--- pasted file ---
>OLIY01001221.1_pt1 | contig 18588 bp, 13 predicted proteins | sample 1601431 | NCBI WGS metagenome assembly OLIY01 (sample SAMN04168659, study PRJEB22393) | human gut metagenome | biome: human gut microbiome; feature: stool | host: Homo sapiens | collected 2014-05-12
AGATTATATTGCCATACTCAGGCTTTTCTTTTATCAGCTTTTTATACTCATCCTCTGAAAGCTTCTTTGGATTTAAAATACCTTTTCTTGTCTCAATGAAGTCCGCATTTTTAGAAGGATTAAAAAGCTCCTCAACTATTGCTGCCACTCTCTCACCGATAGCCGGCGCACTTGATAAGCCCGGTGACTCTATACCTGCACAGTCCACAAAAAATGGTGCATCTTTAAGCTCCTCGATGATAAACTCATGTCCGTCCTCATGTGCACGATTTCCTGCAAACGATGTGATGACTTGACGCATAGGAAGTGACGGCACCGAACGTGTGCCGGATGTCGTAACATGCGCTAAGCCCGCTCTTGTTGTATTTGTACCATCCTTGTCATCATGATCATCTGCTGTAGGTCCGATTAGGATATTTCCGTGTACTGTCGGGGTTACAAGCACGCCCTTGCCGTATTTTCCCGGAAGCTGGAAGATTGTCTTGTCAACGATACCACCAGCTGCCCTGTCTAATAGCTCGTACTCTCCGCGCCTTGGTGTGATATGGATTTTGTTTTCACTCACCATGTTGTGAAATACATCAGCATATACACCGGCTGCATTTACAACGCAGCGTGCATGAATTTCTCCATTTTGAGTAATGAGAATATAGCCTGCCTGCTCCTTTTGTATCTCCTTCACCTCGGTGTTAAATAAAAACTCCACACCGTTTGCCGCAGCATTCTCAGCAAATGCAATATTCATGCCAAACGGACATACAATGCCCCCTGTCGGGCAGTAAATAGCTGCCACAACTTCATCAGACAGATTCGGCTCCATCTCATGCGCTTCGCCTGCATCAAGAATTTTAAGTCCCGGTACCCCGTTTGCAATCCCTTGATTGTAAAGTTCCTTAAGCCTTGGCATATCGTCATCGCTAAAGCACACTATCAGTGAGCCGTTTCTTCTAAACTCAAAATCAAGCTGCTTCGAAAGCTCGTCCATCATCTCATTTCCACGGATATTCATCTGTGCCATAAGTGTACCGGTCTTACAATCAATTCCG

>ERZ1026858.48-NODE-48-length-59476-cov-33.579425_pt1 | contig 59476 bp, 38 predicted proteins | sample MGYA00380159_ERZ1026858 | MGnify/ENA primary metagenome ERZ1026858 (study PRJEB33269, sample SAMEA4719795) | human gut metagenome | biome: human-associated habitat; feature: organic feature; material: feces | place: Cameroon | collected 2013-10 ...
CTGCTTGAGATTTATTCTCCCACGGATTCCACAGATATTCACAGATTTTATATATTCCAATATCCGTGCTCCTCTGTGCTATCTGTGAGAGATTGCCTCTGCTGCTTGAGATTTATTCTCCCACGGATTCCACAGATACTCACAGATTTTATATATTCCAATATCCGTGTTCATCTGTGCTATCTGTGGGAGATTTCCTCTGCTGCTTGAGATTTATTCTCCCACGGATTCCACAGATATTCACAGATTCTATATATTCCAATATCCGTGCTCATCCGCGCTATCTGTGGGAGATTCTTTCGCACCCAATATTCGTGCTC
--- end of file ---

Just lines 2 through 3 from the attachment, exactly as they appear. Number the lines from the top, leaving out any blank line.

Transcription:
AGATTATATTGCCATACTCAGGCTTTTCTTTTATCAGCTTTTTATACTCATCCTCTGAAAGCTTCTTTGGATTTAAAATACCTTTTCTTGTCTCAATGAAGTCCGCATTTTTAGAAGGATTAAAAAGCTCCTCAACTATTGCTGCCACTCTCTCACCGATAGCCGGCGCACTTGATAAGCCCGGTGACTCTATACCTGCACAGTCCACAAAAAATGGTGCATCTTTAAGCTCCTCGATGATAAACTCATGTCCGTCCTCATGTGCACGATTTCCTGCAAACGATGTGATGACTTGACGCATAGGAAGTGACGGCACCGAACGTGTGCCGGATGTCGTAACATGCGCTAAGCCCGCTCTTGTTGTATTTGTACCATCCTTGTCATCATGATCATCTGCTGTAGGTCCGATTAGGATATTTCCGTGTACTGTCGGGGTTACAAGCACGCCCTTGCCGTATTTTCCCGGAAGCTGGAAGATTGTCTTGTCAACGATACCACCAGCTGCCCTGTCTAATAGCTCGTACTCTCCGCGCCTTGGTGTGATATGGATTTTGTTTTCACTCACCATGTTGTGAAATACATCAGCATATACACCGGCTGCATTTACAACGCAGCGTGCATGAATTTCTCCATTTTGAGTAATGAGAATATAGCCTGCCTGCTCCTTTTGTATCTCCTTCACCTCGGTGTTAAATAAAAACTCCACACCGTTTGCCGCAGCATTCTCAGCAAATGCAATATTCATGCCAAACGGACATACAATGCCCCCTGTCGGGCAGTAAATAGCTGCCACAACTTCATCAGACAGATTCGGCTCCATCTCATGCGCTTCGCCTGCATCAAGAATTTTAAGTCCCGGTACCCCGTTTGCAATCCCTTGATTGTAAAGTTCCTTAAGCCTTGGCATATCGTCATCGCTAAAGCACACTATCAGTGAGCCGTTTCTTCTAAACTCAAAATCAAGCTGCTTCGAAAGCTCGTCCATCATCTCATTTCCACGGATATTCATCTGTGCCATAAGTGTACCGGTCTTACAATCAATTCCG

>ERZ1026858.48-NODE-48-length-59476-cov-33.579425_pt1 | contig 59476 bp, 38 predicted proteins | sample MGYA00380159_ERZ1026858 | MGnify/ENA primary metagenome ERZ1026858 (study PRJEB33269, sample SAMEA4719795) | human gut metagenome | biome: human-associated habitat; feature: organic feature; material: feces | place: Cameroon | collected 2013-10 ...